Maya Moore will go down in WNBA history as one of the best. Even in high school, the four-time champion won Gatorade’s Player of the Year and McDonald’s All-American. At UConn, she played forward, when the women’s basketball team won back-to-back championships in 2009 and 2010. Her first year in the league, Moore won Rookie of the Year. She had a 10-year stunt with the Minnesota Lynx, where they won four championships. In 2013, Moore earned Finals MVP.
Moore has taken a hiatus from her career as a professional athlete to support a greater purpose. Not only has Moore refrained from the last two seasons of the WNBA, but has turned down competing in the Olympics.
“I’m in a really good place right now with my life, and I don’t want to change anything,” she said. “Basketball has not been foremost in my mind. I’ve been able to rest, and connect with people around me, actually be in their presence after all of these years on the road. And I’ve been able to be there for Jonathan.”
In 1997, Jefferson City, MO Jonathon Irons was convicted of burglary and assault. Irons was charged as an adult with a fifty-year sentence. Irons was then 16. Now at 40, Irons has the full support of Moore. Moore, originally also from Jefferson City, Missouri, learned about the case from a family friend.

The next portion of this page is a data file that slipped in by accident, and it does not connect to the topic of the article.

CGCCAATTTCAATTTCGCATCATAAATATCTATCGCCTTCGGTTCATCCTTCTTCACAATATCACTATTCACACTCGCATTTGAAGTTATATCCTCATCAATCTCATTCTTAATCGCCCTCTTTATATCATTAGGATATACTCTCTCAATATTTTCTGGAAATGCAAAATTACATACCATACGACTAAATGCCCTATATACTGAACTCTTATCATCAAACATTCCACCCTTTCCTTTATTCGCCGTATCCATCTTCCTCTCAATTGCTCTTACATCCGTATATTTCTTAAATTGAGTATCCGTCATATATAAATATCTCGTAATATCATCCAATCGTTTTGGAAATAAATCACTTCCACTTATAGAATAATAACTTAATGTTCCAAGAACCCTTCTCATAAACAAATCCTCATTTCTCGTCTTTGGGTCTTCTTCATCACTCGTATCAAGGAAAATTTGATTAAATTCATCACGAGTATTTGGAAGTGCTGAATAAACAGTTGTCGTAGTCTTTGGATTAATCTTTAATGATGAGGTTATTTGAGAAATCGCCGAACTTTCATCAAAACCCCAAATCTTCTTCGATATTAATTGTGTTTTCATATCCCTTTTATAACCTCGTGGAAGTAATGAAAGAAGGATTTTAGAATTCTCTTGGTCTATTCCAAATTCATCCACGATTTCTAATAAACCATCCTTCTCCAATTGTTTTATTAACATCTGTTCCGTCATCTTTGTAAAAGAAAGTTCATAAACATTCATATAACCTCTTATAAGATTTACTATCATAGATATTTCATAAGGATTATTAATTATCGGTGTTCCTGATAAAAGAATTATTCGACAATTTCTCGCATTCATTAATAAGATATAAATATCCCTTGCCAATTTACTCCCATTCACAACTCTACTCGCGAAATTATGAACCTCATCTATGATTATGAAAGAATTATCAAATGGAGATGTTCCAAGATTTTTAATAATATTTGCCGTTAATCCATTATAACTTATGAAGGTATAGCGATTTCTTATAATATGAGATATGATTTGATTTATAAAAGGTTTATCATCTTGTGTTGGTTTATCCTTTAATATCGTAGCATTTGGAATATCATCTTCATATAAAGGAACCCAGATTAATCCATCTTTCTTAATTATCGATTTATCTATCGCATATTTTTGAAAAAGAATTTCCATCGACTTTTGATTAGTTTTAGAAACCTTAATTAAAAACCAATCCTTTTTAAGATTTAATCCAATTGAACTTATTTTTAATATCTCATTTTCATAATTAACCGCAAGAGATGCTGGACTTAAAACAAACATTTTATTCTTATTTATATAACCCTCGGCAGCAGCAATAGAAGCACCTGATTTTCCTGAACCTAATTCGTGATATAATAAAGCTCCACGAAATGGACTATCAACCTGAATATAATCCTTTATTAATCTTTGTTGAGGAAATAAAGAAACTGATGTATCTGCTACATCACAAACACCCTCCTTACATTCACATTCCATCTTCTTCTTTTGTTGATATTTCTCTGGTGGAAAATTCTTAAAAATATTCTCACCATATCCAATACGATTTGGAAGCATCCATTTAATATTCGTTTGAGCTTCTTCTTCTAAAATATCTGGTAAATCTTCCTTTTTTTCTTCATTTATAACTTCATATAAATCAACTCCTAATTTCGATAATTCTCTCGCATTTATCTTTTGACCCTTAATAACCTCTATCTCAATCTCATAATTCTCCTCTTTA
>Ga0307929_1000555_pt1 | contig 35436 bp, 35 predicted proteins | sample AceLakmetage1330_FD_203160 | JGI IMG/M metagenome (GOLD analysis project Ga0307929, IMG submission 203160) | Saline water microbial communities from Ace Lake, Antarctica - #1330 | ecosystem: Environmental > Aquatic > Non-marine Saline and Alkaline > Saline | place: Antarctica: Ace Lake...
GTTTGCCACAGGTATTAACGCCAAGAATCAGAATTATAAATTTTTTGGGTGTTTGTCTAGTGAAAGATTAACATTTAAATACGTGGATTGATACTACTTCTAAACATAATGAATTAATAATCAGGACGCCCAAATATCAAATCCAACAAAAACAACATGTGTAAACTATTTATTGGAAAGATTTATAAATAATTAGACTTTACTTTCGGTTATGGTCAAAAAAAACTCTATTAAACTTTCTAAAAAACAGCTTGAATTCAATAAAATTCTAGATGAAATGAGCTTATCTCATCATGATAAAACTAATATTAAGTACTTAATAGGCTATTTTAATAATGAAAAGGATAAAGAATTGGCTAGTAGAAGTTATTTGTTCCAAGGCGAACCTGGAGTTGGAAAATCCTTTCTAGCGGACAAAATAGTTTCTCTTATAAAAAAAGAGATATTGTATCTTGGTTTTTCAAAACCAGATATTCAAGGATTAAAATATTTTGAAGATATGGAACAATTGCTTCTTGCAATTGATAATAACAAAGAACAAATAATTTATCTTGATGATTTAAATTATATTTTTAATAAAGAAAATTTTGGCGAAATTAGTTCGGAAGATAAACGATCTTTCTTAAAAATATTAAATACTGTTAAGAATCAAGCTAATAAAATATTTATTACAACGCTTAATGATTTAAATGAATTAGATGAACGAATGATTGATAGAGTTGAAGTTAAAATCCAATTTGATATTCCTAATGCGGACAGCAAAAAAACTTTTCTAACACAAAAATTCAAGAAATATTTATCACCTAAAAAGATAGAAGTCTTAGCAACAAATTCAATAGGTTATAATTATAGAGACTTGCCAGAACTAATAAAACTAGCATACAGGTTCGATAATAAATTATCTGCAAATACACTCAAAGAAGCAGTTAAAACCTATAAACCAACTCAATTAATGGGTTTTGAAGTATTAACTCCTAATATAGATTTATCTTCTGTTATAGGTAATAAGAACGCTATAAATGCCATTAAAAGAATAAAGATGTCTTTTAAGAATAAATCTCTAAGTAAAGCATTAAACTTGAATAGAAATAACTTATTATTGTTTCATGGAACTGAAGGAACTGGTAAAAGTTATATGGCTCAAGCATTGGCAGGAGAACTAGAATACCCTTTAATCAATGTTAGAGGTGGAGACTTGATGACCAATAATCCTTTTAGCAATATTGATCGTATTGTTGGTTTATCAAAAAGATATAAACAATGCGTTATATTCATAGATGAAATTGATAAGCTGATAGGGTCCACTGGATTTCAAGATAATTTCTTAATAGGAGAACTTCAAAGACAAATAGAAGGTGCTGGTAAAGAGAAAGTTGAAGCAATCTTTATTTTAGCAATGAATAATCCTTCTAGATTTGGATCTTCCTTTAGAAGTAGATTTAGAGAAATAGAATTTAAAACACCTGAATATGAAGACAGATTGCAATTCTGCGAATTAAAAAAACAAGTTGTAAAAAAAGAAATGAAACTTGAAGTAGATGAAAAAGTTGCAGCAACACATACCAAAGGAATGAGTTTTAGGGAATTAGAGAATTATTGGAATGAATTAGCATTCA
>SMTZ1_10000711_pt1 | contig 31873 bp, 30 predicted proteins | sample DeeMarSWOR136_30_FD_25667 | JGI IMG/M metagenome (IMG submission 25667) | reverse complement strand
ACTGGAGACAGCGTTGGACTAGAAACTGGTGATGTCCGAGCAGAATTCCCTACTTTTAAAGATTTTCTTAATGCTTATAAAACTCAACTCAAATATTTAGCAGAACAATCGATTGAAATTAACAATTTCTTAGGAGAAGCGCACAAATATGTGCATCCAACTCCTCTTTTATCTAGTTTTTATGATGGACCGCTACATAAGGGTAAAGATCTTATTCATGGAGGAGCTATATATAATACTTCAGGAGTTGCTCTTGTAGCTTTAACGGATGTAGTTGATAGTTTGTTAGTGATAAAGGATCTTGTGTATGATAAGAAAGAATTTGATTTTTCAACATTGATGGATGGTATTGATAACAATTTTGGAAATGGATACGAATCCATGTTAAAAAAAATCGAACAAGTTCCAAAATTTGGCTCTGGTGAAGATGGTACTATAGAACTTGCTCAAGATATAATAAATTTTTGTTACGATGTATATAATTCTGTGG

Moore has spoken publicly in regards to her belief of Irons’ innocence and has assisted in payment for a great defense team. Moore is vocal about Irons’ childhood and former gang life. When Irons was originally interrogated by the police, he did not have proper council. There is absolutely no evidence at the scene of the crime that tied Irons to the burglary. There was a faulty witness, who initially did not believe she or he could identify the burglar, but was told by an officer to “give it your best shot”. In addition, his public defender did not have evidence that the prosecution withheld. There were three other incidences of Brady violations.
“My eyes are open to the huge reality of mass incarceration that we have in our country,” said Moore. “Prosecutors have an enormous amount of power in our justice system. When prosecutors are focused more on getting convictions as opposed to seeking justice and restorations in their community, people suffer.”
Moore wrote a letter to the Missouri General attorney, Eric Schmitt, regarding the state’s lack of empathy, even when facing the counter evidence and facts of the case. Schmitt in return filed a writ of certiorari against Judge Daniel Green, claiming Judge Green “abused” his authority when convicting Irons.
The trial is still active, however, now it is public knowledge that the original investigation was completely mishandled. This gives Irons a greater chance for appeal and hopefully exoneration.
This case has sparked a passion for prison reform for Moore. She partnered with Athletes for Impact to begin a nonprofit called Win with Justice that redefines what exactly a “win” is in the justice system and ending prosecutorial misconduct. Although the WNBA fans have missed Moore, her newfound passion will impact just as many lives or more.